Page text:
noun, plural du·ces, du·ci [doo-chee] /ˈdu tʃi/.
- duccio di buoninsegna,
- duccio, agostino di,
- duces tecum,
- duchamp, marcel,
Origin of duce
Examples from the Web for duce
Banners with “Muslims go home” and “Long Live Il Duce,” in a reference to Benito Mussolini, lie crumpled along the streets.In Rome’s Riots, Cries for Mussolini and Attacks on Refugees|Barbie Latza Nadeau|November 14, 2014|DAILY BEAST
The youth struck the note upon the tabourin—his pipe followed, and off we bounded——the duce take that slit!The Life and Opinions of Tristram Shandy, Gentleman|Laurence Sterne
Who th' duce does ta think can be bilious in a country like this?Seets I' Paris|John Hartley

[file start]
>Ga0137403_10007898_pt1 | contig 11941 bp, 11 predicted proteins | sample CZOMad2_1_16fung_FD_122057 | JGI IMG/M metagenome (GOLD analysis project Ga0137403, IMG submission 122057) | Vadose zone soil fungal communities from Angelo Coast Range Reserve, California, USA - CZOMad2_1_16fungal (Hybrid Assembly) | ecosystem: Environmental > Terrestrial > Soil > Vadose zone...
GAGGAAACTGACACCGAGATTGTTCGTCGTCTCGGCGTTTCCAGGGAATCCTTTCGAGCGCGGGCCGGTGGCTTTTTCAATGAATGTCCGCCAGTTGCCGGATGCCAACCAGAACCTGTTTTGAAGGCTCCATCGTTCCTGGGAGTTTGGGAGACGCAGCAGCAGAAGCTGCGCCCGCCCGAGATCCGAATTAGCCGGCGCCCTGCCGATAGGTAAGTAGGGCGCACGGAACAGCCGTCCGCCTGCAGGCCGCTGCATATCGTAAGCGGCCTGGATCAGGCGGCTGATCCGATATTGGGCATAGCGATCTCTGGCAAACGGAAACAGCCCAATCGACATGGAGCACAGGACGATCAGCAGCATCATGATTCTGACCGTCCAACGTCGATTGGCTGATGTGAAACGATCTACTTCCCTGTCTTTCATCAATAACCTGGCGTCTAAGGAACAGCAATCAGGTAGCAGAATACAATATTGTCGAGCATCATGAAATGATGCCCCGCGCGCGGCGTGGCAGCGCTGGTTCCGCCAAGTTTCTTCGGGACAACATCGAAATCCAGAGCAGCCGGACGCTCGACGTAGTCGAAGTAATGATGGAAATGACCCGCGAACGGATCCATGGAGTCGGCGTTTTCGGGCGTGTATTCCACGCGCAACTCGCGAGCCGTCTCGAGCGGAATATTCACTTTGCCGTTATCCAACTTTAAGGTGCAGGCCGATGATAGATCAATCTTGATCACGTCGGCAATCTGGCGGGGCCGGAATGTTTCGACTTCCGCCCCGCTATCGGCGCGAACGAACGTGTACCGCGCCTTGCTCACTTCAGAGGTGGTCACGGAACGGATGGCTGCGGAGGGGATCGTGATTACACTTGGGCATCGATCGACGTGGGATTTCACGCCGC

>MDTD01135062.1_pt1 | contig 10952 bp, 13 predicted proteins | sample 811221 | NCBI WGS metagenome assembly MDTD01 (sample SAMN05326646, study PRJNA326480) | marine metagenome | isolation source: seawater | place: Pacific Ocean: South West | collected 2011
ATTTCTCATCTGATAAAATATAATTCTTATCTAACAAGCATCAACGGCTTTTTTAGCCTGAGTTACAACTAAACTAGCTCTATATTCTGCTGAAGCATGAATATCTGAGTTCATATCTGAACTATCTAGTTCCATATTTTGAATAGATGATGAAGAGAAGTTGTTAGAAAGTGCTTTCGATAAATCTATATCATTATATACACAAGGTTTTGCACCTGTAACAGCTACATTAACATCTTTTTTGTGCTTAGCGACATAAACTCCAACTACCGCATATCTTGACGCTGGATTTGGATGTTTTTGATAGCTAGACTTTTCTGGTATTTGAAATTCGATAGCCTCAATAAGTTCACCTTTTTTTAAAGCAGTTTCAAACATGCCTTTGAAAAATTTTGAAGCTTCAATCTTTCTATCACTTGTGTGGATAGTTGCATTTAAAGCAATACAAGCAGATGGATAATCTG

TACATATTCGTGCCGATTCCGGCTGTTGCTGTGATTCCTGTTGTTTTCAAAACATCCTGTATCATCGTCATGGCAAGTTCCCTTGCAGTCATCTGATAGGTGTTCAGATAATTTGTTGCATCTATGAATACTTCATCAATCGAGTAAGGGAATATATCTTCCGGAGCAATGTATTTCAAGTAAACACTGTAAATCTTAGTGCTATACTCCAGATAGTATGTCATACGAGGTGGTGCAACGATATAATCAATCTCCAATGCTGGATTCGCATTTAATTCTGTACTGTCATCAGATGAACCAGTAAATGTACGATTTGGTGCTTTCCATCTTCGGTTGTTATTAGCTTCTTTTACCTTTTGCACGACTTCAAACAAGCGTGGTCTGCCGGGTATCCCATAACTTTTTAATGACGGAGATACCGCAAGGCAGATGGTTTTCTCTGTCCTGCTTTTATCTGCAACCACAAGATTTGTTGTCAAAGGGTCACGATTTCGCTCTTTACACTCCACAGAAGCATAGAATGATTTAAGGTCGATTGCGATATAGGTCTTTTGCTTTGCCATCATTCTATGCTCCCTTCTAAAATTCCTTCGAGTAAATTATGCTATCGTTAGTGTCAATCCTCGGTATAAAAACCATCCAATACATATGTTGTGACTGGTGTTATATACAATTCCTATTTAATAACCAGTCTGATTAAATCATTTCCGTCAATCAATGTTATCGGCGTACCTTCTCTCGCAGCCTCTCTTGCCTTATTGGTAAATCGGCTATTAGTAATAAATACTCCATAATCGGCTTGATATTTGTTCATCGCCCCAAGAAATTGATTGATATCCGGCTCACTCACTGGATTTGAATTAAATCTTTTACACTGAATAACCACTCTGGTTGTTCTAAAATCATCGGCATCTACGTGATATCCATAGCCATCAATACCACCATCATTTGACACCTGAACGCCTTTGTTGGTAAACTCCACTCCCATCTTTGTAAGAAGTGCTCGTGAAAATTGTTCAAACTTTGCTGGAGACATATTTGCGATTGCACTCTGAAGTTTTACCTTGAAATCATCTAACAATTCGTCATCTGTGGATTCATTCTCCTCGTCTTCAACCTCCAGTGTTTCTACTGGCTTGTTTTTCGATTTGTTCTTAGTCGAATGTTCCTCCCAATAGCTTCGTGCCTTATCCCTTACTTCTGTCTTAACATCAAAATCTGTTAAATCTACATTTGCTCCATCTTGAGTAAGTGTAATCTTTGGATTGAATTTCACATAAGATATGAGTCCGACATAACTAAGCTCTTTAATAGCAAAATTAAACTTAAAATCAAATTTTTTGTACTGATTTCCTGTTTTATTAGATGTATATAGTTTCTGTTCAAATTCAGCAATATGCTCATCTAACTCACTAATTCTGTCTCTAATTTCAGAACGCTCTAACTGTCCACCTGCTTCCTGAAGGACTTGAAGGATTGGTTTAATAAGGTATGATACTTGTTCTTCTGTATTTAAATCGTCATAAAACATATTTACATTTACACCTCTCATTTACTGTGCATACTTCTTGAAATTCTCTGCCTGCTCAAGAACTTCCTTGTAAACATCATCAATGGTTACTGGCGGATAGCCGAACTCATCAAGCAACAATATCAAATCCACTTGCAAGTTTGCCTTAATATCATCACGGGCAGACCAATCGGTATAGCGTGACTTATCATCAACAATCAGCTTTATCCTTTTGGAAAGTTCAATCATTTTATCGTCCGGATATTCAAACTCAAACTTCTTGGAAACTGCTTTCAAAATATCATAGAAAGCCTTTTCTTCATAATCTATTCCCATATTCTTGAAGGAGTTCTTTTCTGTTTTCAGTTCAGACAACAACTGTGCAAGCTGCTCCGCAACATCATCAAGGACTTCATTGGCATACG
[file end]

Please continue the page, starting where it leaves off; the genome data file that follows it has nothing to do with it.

The real "views" of the Duce are those which he formulates and executes at one and the same time.
Conspectus Crustaceorum in orbis terrarum circumnavigatione, C. Wilkes duce, collectorum.More Letters of Charles Darwin Volume II|Charles Darwin
"Nil desperandum, Christo duce," said the preacher; and thus heartened, the little fleet set sail on its triumphant journey.American Sketches|Charles Whibley
Word Origin for duce
1923, title assumed by Benito Mussolini (1883-1945); Italian, literally "leader," from Latin ducem (see duke (n.)).